To find out the severity of a dengue infection, clinicians or researchers typically take blood samples and measure the amount of virus in the blood.
To find out the severity of a dengue infection, clinicians or researchers typically take blood samples and measure the amount of virus in the blood. However, this method does not offer detailed information on how the infection is spreading in the body.
Now, a team from Duke-NUS Medical School (Duke-NUS) and Singapore General Hospital (SGH) has found a way to use PET, a technology commonly used to detect tumours, to visualise dengue infection in real-time.
"To our knowledge, this is the very first time PET has been systematically evaluated in the field of acute viral infectious diseases. We are excited to be able to repurpose this non-invasive technology, and generate such robust images of live dengue infection in the body," commented the lead author of the study, Duke-NUS Assistant Professor Ann-Marie Chacko from the Cancer and Stem Cell Biology Programme, and head of the Duke-NUS for Translational and Molecular Imaging (LTMI).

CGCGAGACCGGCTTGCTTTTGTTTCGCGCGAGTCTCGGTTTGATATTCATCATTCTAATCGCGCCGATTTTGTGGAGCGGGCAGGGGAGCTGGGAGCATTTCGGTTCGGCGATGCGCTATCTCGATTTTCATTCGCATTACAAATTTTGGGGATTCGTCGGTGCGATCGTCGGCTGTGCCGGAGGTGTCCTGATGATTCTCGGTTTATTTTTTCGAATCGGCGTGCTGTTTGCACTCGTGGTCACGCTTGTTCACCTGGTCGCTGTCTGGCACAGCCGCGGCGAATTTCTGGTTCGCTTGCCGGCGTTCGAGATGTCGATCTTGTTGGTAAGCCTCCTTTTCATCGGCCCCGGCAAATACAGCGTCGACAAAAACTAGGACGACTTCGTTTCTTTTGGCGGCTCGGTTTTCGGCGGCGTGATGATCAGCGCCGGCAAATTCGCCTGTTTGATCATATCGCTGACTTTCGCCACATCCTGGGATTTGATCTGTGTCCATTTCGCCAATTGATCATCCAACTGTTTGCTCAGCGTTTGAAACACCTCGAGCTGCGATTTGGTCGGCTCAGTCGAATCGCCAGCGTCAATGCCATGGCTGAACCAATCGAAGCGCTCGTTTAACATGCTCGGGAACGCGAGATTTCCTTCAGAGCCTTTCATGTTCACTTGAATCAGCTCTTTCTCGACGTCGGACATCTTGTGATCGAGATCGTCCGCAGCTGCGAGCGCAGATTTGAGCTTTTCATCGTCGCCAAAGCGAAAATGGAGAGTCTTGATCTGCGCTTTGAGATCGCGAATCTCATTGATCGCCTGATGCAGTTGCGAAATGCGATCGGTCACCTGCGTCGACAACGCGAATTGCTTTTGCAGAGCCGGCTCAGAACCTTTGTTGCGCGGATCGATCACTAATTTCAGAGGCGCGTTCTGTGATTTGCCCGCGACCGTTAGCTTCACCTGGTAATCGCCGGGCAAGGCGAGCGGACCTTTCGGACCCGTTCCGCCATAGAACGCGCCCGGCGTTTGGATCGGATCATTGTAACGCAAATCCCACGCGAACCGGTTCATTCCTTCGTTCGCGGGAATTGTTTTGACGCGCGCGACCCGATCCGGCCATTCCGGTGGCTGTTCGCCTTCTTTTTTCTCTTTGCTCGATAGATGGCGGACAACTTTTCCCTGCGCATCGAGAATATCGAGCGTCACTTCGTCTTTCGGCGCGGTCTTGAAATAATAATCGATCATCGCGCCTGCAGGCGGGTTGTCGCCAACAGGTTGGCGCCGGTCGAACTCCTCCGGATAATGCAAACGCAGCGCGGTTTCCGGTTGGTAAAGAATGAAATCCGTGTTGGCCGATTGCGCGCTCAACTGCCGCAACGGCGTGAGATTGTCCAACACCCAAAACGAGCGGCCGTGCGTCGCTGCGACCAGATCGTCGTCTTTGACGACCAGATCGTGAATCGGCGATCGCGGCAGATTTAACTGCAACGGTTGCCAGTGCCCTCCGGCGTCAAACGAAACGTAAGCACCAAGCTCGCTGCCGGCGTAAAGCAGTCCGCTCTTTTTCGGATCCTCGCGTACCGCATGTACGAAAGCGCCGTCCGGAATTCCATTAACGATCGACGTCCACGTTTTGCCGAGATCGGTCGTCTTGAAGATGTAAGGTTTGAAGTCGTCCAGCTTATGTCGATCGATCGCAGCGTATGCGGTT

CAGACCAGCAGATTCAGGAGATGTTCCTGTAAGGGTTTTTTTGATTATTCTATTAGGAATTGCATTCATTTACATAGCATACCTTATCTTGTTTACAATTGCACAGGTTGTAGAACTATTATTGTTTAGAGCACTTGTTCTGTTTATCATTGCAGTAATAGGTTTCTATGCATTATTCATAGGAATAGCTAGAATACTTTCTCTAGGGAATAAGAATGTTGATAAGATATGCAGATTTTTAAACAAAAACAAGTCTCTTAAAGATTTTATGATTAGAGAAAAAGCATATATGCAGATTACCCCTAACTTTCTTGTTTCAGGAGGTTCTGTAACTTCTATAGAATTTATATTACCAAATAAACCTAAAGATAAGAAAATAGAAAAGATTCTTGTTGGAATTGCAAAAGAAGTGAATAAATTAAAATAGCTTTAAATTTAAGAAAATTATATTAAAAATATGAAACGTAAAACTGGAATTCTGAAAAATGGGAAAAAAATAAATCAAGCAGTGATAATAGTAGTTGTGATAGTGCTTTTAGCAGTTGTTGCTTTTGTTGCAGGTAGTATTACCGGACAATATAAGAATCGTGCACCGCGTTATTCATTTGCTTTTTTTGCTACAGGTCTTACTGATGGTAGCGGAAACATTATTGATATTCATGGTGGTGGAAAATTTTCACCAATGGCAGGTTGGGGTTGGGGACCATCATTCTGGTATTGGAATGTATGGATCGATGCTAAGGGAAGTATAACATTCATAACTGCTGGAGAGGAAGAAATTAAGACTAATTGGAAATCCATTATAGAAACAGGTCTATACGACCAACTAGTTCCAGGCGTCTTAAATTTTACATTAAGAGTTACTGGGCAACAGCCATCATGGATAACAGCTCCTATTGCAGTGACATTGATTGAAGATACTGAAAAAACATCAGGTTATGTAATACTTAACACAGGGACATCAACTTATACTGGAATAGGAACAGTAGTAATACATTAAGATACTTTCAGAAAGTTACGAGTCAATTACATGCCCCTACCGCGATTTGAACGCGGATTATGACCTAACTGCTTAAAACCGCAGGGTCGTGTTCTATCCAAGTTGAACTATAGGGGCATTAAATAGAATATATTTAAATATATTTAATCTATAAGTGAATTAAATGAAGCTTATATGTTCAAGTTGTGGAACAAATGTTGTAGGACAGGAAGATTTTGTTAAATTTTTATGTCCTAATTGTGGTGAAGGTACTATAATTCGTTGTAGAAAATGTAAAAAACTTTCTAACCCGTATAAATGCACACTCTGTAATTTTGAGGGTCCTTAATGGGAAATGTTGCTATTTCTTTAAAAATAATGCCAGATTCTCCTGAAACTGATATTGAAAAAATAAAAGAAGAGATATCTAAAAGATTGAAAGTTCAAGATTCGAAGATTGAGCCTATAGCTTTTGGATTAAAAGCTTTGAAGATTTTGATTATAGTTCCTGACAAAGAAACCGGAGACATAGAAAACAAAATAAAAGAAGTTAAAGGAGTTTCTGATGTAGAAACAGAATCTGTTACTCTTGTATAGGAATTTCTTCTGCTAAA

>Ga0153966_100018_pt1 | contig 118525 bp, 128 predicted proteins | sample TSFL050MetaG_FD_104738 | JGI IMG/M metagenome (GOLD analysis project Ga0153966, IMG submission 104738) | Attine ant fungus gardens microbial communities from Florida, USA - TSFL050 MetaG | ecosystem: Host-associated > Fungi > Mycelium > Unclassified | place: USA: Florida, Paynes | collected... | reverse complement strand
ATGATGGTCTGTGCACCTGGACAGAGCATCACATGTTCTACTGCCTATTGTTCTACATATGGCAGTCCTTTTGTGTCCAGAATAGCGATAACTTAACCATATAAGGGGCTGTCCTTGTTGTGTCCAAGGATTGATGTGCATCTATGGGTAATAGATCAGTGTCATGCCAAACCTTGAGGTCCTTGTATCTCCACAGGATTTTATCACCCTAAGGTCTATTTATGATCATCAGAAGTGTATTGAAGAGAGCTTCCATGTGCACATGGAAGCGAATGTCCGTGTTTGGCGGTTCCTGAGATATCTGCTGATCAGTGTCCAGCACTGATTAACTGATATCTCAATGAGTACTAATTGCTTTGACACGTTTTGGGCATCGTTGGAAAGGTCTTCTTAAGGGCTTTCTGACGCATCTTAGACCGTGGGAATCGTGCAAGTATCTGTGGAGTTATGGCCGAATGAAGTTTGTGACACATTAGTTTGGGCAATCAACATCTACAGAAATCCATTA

PET (positron emission tomography) is an imaging technique that shows functional processes in the body. It was already in wide use in the 1990s. PET is often used with fluorodeoxyglucose (FDG), a radioactive version of glucose visible in PET scans.
"Being able to visualise dengue infection in the body potentially transforms how we assess the effectiveness of new dengue therapeutics."
- Prof Subhash Vasudevan, Emerging Infectious Diseases Programme, Duke-NUS
Researchers know that dengue infected mice will usually have inflammation in their intestines, and that inflammation sites absorb more FDG and glucose. With this in mind, the team used PET-FDG to track the inflammation as indicator of dengue infection in mice models.
Not only did they observe inflammation in the spleen, and small and large intestines, the researchers also saw that the inflammation subsided after they gave the mice antivirals. FDG-PET allows them to see the progression and severity of the infection, as well as effectiveness of treatment.
"Being able to visualise dengue infection in the body potentially transforms how we assess the effectiveness of new dengue therapeutics. We look forward to collaborating with academic and industry partners who are looking to validate their new dengue therapeutics using this novel approach," said Professor Subhash Vasudevan from the Emerging Infectious Diseases Programme at Duke-NUS and senior author of the publication.
Another SGH/Duke-NUS clinical study is underway to see if this laboratory finding is applicable to dengue patients. They are currently recruiting volunteers.